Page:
Amazon keywords are the search terms (i.e., words and phrases) that people type into the Amazon search bar.
If you don’t include the right keywords:
Your target audience won’t find your listing
Your conversion rate falls flat
Your discoverability drops
Here’s an example:
Someone searches for a “frying pan.” “Frying pan” is the Amazon keyword. If you’re selling frying pans, but you call them an egg pan, you’ll miss the target audience.
We can take this a step further. “Frying pan” is a good keyword, but it’s may not be enough to hit a first-page ranking. Why?
It’s really broad.
Chances are, customers want more than just a frying pan. Maybe they want one with a lid, or a non-stick pan or a cast-iron frying pan.
Luckily, Amazon’s algorithm understands this. Whenever you type a key phrase into the search bar, other suggestions pop up. Amazon bases its suggestions on other customer search terms, just like Google Autocomplete.
For example, if someone searches for “frying pan”, the first predicted suggestion they see is “frying pans non-stick.”
That’s because other customers often search for non-stick pans…and guess what? You’ve just found yourself another keyword.
The more relevant Amazon keywords you use, the better your chances of reaching your customer base (within reason, but we’ll get to that.)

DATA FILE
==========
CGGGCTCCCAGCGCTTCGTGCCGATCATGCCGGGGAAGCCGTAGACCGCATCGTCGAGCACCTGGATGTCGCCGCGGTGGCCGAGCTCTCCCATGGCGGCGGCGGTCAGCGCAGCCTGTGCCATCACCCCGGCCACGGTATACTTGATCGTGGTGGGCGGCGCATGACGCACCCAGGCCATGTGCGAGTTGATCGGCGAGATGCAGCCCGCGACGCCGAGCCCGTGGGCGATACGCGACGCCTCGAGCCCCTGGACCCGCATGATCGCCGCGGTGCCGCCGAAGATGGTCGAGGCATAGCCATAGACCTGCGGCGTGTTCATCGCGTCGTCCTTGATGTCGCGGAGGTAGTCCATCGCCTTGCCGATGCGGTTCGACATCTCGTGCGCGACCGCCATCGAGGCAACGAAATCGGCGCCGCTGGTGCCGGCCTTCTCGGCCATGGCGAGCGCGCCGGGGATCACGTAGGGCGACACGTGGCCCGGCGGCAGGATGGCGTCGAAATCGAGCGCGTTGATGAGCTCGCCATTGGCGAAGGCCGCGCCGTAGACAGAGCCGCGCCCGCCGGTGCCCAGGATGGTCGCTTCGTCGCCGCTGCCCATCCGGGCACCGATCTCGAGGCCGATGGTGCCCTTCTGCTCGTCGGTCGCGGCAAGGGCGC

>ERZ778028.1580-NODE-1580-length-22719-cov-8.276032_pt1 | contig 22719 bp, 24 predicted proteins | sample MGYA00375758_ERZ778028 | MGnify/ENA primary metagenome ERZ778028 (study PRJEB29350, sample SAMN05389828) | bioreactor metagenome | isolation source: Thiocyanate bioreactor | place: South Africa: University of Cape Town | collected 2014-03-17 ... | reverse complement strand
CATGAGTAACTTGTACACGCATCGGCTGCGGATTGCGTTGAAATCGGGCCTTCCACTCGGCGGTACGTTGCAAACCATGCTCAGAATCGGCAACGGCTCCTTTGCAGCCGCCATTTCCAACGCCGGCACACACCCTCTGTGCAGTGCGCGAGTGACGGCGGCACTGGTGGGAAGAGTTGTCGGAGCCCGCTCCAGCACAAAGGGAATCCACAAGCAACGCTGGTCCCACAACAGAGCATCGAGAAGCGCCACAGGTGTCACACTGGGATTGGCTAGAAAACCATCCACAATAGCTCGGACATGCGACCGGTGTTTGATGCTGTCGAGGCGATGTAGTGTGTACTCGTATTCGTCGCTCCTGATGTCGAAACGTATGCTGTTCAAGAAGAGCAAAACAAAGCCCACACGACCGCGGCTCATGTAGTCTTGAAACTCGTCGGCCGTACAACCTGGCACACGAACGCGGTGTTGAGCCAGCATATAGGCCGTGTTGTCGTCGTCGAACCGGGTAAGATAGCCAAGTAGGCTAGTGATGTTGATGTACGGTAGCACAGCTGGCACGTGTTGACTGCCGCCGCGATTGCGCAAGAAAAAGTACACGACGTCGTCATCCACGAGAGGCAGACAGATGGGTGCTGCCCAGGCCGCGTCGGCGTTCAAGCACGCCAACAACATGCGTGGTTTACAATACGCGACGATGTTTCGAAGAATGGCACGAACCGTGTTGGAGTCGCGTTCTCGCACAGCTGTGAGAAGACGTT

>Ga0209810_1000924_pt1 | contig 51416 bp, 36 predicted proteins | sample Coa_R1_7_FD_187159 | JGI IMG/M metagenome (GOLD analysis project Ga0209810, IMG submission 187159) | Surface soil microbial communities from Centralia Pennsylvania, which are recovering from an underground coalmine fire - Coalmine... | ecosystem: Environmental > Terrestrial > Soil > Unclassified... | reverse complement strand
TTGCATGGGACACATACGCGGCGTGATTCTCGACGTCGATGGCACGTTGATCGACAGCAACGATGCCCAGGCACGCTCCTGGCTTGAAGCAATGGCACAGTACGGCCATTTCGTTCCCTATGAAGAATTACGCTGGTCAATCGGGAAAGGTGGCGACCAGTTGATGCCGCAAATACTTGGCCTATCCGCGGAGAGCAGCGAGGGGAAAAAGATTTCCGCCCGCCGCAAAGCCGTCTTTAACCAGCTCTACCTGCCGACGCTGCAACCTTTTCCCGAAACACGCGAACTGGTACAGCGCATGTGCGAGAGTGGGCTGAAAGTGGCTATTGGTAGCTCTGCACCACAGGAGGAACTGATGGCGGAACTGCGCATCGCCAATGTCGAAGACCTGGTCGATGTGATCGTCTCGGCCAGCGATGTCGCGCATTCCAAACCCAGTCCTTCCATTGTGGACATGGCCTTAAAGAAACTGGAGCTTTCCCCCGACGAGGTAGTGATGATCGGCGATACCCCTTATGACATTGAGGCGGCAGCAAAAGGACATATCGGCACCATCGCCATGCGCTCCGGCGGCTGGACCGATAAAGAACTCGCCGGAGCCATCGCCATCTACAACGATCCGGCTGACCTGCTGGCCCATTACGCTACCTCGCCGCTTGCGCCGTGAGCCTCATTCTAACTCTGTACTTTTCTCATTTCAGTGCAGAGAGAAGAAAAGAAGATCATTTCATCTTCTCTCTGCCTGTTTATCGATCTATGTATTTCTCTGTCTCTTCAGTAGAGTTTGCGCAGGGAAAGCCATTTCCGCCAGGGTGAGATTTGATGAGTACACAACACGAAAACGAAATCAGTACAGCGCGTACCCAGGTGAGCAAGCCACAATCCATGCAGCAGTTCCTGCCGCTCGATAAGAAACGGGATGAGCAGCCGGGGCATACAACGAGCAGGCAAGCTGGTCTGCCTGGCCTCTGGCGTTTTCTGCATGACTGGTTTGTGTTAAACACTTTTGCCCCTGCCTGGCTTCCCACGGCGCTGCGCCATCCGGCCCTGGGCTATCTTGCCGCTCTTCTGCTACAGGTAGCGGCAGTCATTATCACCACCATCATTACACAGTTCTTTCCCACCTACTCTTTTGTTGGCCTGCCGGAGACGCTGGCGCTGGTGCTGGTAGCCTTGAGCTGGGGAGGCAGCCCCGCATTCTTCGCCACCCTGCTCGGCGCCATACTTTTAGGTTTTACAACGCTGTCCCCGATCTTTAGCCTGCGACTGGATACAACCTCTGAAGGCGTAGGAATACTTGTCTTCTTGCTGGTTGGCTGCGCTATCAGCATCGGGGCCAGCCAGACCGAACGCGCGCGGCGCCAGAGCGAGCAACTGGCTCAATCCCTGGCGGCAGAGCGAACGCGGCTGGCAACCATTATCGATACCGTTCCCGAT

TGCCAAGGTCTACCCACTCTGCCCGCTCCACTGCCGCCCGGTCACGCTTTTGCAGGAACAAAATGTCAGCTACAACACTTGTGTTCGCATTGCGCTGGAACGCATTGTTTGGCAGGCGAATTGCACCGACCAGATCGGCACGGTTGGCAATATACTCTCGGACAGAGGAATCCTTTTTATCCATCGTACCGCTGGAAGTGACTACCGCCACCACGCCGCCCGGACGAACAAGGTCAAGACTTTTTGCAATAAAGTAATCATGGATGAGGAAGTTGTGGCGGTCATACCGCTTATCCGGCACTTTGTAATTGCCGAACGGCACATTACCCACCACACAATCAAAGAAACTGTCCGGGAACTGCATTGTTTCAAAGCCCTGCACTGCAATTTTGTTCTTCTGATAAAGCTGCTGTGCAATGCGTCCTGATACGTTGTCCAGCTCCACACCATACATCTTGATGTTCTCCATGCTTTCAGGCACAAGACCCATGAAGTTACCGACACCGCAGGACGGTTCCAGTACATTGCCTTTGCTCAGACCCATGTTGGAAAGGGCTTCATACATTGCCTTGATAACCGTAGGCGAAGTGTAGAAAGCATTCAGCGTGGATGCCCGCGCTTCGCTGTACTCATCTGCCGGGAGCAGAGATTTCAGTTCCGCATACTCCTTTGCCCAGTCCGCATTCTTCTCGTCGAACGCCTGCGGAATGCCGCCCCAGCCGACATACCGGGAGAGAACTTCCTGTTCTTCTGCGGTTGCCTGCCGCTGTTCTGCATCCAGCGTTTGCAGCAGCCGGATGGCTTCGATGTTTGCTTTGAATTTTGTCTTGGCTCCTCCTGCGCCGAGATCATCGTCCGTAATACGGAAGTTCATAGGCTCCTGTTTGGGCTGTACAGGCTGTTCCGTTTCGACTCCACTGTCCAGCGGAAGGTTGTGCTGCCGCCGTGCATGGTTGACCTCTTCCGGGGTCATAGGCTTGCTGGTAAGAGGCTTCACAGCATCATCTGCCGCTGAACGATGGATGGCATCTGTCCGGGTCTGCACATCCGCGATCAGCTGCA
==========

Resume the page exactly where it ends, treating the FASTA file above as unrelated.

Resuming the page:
What have we learned here?
Amazon keywords are search terms.
To increase your discoverability on Amazon, you need to include the right keywords in your product listings.
Some keywords are a little too broad on their own.
Including a few specific keywords can help you reach your audience base.
Essentially, think of Amazon keywords as another tool in your digital marketing toolbox. Once you know how to use them, they can increase your brand awareness and potentially boost sales.
Is There Anything I Shouldn’t Do With Amazon SEO?
Actually, yes. You shouldn’t use “black hat” tactics.
Black hat SEO is when you deliberately try to manipulate your page rankings using less than ethical strategies. These strategies include:
Sure, you might get a short-term boost in rankings if you use black hat techniques. But the drawbacks aren’t worth it.
Black hat strategies violate Amazon’s Terms of Service. If Amazon catches you manipulating the algorithms, they could:
Lower your position within the search results
Remove your product listings from the search results completely
Suspend or permanently close your account
I’m very much a believer in sticking to “white hat” or fair SEO practices.
If you’re in this for the long game, then I suggest you do the same.
How to Make Amazon Keywords Work for You
When you’re selling products on Amazon, you want to avoid overusing keywords to diminish the user experience and a high bounce rate.
The high bounce rate metric measures when someone clicks on your listing, takes a look around, and leaves pretty quickly. This action tells Amazon that users aren’t finding what they’re looking for from your product. The outcome? Your discoverability drops, and your product is shown less in Amazon SERPs.
Here’s what you need to optimize to avoid keyword stuffing and a high bounce rate:
Always put the most important keyword(s) in the product title. If you’re selling a vacuum cleaner, make sure “vacuum cleaner” is in the title.
The title should include:
The item’s brand name (this is a super important keyword, by the way)